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If Jesus isn’t God, he must be a lunatic: Here’s why

Lords' Prayer

James Tissot | Brooklyn Museum | Public Domain

Fr. Patrick Briscoe, OP - published on 02/13/22

CS Lewis provided a masterful line of argumentation, saying that we simply can't think of Jesus as merely a good moral teacher.

Christianity is often lined up among others as one of the world’s great religions. In this approach to faith, Jesus is presented alongside other ancient thinkers and teachers, like Plato, Aristotle, Moses, and Cicero.

It seems harmless enough. Christians believe that we live differently, because of a moral code that Christ has given to us. We hear a portion of that way of life presented in this Sunday’s Gospel:

Blessed are you who are poor,
for the kingdom of God is yours.
Blessed are you who are now hungry,
for you will be satisfied.
Blessed are you who are now weeping,
for you will laugh.
Blessed are you when people hate you,
and when they exclude and insult you,
and denounce your name as evil
on account of the Son of Man
Rejoice and leap for joy on that day!
Behold, your reward will be great in heaven. (Luke 6:20-23)

And yet, the person of Jesus Christ is not reducible to simply a moral code or a manner of living. Pope Benedict XVI writes in Deus Caritas Est, “Being Christian is not the result of an ethical choice or a lofty idea, but the encounter with an event, a person, which gives life a new horizon and a decisive direction.”

To be a disciple of Jesus means not simply abiding by a set of rules or laws, but by being conformed to the Master. Being Christian means experiencing Christ as Lord.

The Trilemma

Fifty years before Pope Benedict wrote his masterful encyclical letter on the love of God (quoted above), another Christian scholar was thinking about the same question on the nature of Christ and life with him.

C.S. Lewis wrote the following in his bestselling book, Mere Christianity:

​​I am trying to prevent anyone saying the really foolish thing that people often say about Him: “I’m ready to accept Jesus as a great moral teacher, but I don’t accept His claim to be God.” That is the one thing we must not say. A man who was merely a man and said the sort of things Jesus said would not be a great moral teacher. He would either be a lunatic–on the level with the man who says he is a poached egg–or else he would be the Devil of Hell. You must make your choice.

For Lewis, it simply does not square to say that Jesus is a great moral teacher. Just a few chapters after Luke gives us this version of the beatitudes, Luke records Jesus’ great claim to be God. Luke tells us, “All things have been handed over to me by my Father. No one knows who the Son is except the Father, and who the Father is except the Son and anyone to whom the Son wishes to reveal him” (Luke 10:22).  Too many times in Scripture, Jesus himself directly claims to be God.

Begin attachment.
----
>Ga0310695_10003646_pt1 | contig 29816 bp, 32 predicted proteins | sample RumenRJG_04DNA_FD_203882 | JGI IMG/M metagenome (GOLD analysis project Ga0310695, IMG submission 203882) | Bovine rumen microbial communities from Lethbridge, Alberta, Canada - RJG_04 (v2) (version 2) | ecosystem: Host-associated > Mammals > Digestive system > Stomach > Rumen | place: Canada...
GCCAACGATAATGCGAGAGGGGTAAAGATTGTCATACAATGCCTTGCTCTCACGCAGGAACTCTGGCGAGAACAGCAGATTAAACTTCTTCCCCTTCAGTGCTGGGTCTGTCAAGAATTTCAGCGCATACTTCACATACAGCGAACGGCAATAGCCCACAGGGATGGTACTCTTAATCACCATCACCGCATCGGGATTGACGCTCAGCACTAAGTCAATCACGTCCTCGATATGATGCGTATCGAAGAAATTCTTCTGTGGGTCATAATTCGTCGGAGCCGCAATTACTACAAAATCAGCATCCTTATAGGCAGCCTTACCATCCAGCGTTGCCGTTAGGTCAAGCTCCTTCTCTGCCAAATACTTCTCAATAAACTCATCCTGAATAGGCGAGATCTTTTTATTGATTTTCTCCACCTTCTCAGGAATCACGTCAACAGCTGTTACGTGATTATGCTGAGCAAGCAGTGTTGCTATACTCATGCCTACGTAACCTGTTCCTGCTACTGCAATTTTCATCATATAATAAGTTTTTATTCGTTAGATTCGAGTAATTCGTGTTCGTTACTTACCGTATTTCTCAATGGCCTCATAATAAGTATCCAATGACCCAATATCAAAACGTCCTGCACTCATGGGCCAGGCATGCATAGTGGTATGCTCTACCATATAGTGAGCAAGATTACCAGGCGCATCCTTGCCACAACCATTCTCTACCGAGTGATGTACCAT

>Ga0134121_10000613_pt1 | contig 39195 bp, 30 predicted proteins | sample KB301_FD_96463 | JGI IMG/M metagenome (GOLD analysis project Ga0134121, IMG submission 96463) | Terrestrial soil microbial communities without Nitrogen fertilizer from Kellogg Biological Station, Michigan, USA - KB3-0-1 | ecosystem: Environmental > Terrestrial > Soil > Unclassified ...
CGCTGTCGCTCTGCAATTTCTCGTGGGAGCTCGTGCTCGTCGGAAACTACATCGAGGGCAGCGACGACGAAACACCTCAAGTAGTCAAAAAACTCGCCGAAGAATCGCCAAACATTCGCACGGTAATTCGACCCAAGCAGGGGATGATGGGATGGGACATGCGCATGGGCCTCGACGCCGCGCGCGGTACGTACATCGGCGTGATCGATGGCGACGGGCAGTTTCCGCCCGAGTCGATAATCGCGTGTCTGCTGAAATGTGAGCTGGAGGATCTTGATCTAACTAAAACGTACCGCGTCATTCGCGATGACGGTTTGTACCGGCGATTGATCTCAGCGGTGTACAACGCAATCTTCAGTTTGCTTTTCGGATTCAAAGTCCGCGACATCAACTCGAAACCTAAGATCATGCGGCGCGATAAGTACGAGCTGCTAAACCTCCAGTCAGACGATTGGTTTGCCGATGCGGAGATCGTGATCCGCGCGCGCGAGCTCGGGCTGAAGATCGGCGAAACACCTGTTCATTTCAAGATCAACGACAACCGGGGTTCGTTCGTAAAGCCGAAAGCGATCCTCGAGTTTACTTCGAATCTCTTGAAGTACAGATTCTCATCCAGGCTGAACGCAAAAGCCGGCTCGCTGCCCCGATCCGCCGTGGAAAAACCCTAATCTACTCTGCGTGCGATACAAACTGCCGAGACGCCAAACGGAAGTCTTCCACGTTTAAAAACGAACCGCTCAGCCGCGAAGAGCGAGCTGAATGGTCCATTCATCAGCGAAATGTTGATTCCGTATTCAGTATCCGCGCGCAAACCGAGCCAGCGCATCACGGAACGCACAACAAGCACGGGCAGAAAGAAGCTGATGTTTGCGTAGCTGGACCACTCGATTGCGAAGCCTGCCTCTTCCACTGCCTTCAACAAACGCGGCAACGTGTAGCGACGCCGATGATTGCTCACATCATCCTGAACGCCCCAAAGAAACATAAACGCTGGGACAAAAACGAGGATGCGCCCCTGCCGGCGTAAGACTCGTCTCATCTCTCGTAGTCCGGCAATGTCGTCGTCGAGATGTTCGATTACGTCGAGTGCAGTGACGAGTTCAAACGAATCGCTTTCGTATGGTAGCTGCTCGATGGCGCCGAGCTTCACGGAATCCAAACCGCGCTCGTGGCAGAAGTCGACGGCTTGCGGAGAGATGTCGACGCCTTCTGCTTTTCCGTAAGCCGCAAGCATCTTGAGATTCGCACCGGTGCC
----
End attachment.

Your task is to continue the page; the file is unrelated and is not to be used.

How the argument works

Jesus cannot be simply a great moral teacher and have made all the claims about his own divinity that the New Testament holds. One could contest the reliability of the Scriptures of course, but at that point, one has to ask: Why believe the moral teaching? In other words, if the text is unreliable, why pick and choose from it? For C.S. Lewis, then, the reasonable options from the Gospel are: (1) Jesus is a lunatic, (2) Jesus is a liar, or (3) Jesus is Lord.

  1. A lunatic. Only an actually mentally unwell person, so this line of thinking runs, would claim to be God. In this reading, Jesus meant well, but was self-deluded. This preserves his moral integrity, I suppose, but again brings the legitimacy of his moral teaching into doubt. After all: Who would structure their life after the manner of living of someone psychologically deranged?
  2. A liar. According to this argument, Jesus simply lied about who he was. He was a man, just a man, and the times when he claims a divine identity are simply lies. According to this resolution, however, I fail to see how one could follow the moral teaching based on a deceptive master.
  3. Lord. This version of reconciling the difficulty holds, simply, that Jesus is who he says he is. He offers moral teaching, but he is no mere moral teacher among other moral teachers. Jesus Christ is the only begotten Son of the Father. He is our Lord.

C.S. Lewis doesn’t mince words as he makes this argument. He concludes, 

Either this man was, and is, the Son of God: or else a madman or something worse. You can shut him up for a fool, you can spit at him and kill him as a demon; or you can fall at his feet and call him Lord and God. But let us not come with any patronising nonsense about his being a great human teacher. He has not left that open to us. He did not intend to.

Faced with this argument, led by the Christian apologist C.S. Lewis, what are we to conclude? What, then, is reasonable to think about Christ? 

We ought to fall to our knees and worship the Lord. This is not a God who imposes unmanageable burdens. This is not a God who legislates the impossible. Jesus Christ has given us a way of life and he walks among us, giving us the strength to remain faithful to it, to carry on, to strive after happiness and peace.

Jesus Christ, our Lord, is himself our way of life. Let us cling to him with every fiber of our being, let us praise him with every breath we take. Let us proclaim with all the angels and saints down through the ages, “Jesus Christ is Lord!”

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